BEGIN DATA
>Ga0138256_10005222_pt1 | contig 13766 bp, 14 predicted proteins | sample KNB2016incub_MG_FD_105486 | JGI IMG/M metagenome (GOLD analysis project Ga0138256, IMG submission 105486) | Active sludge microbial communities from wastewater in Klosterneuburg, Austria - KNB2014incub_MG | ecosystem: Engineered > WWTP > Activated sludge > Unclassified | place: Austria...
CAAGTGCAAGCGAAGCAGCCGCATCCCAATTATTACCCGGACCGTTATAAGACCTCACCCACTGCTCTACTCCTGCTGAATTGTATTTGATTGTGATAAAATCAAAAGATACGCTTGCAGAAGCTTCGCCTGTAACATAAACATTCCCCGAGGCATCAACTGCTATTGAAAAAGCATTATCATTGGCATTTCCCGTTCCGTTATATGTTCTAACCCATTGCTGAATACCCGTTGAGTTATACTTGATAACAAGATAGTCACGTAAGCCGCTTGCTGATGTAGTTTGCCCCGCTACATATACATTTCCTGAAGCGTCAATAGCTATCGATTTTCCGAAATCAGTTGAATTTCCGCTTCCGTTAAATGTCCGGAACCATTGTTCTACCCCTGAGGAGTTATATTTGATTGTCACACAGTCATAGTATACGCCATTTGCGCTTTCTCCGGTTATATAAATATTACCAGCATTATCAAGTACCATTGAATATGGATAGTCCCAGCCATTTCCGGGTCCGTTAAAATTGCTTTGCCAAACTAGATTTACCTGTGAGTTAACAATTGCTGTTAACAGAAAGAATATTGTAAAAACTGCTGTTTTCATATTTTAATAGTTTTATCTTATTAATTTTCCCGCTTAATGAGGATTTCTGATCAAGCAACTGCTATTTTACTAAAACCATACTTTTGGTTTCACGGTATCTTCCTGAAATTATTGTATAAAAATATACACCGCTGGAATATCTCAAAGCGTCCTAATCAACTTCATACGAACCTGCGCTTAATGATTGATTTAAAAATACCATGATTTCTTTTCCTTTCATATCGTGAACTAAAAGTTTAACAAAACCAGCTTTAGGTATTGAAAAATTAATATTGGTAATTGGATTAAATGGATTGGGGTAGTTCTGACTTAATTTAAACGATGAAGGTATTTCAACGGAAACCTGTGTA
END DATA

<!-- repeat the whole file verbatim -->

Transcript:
>Ga0138256_10005222_pt1 | contig 13766 bp, 14 predicted proteins | sample KNB2016incub_MG_FD_105486 | JGI IMG/M metagenome (GOLD analysis project Ga0138256, IMG submission 105486) | Active sludge microbial communities from wastewater in Klosterneuburg, Austria - KNB2014incub_MG | ecosystem: Engineered > WWTP > Activated sludge > Unclassified | place: Austria...
CAAGTGCAAGCGAAGCAGCCGCATCCCAATTATTACCCGGACCGTTATAAGACCTCACCCACTGCTCTACTCCTGCTGAATTGTATTTGATTGTGATAAAATCAAAAGATACGCTTGCAGAAGCTTCGCCTGTAACATAAACATTCCCCGAGGCATCAACTGCTATTGAAAAAGCATTATCATTGGCATTTCCCGTTCCGTTATATGTTCTAACCCATTGCTGAATACCCGTTGAGTTATACTTGATAACAAGATAGTCACGTAAGCCGCTTGCTGATGTAGTTTGCCCCGCTACATATACATTTCCTGAAGCGTCAATAGCTATCGATTTTCCGAAATCAGTTGAATTTCCGCTTCCGTTAAATGTCCGGAACCATTGTTCTACCCCTGAGGAGTTATATTTGATTGTCACACAGTCATAGTATACGCCATTTGCGCTTTCTCCGGTTATATAAATATTACCAGCATTATCAAGTACCATTGAATATGGATAGTCCCAGCCATTTCCGGGTCCGTTAAAATTGCTTTGCCAAACTAGATTTACCTGTGAGTTAACAATTGCTGTTAACAGAAAGAATATTGTAAAAACTGCTGTTTTCATATTTTAATAGTTTTATCTTATTAATTTTCCCGCTTAATGAGGATTTCTGATCAAGCAACTGCTATTTTACTAAAACCATACTTTTGGTTTCACGGTATCTTCCTGAAATTATTGTATAAAAATATACACCGCTGGAATATCTCAAAGCGTCCTAATCAACTTCATACGAACCTGCGCTTAATGATTGATTTAAAAATACCATGATTTCTTTTCCTTTCATATCGTGAACTAAAAGTTTAACAAAACCAGCTTTAGGTATTGAAAAATTAATATTGGTAATTGGATTAAATGGATTGGGGTAGTTCTGACTTAATTTAAACGATGAAGGTATTTCAACGGAAACCTGTGTA